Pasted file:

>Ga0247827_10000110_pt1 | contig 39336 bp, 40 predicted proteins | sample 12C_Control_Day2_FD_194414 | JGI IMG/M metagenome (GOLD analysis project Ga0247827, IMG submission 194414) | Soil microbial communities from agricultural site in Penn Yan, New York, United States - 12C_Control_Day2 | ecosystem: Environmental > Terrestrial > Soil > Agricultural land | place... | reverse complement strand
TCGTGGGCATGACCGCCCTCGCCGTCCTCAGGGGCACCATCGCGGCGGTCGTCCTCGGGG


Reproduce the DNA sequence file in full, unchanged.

>Ga0247827_10000110_pt1 | contig 39336 bp, 40 predicted proteins | sample 12C_Control_Day2_FD_194414 | JGI IMG/M metagenome (GOLD analysis project Ga0247827, IMG submission 194414) | Soil microbial communities from agricultural site in Penn Yan, New York, United States - 12C_Control_Day2 | ecosystem: Environmental > Terrestrial > Soil > Agricultural land | place... | reverse complement strand
TCGTGGGCATGACCGCCCTCGCCGTCCTCAGGGGCACCATCGCGGCGGTCGTCCTCGGGG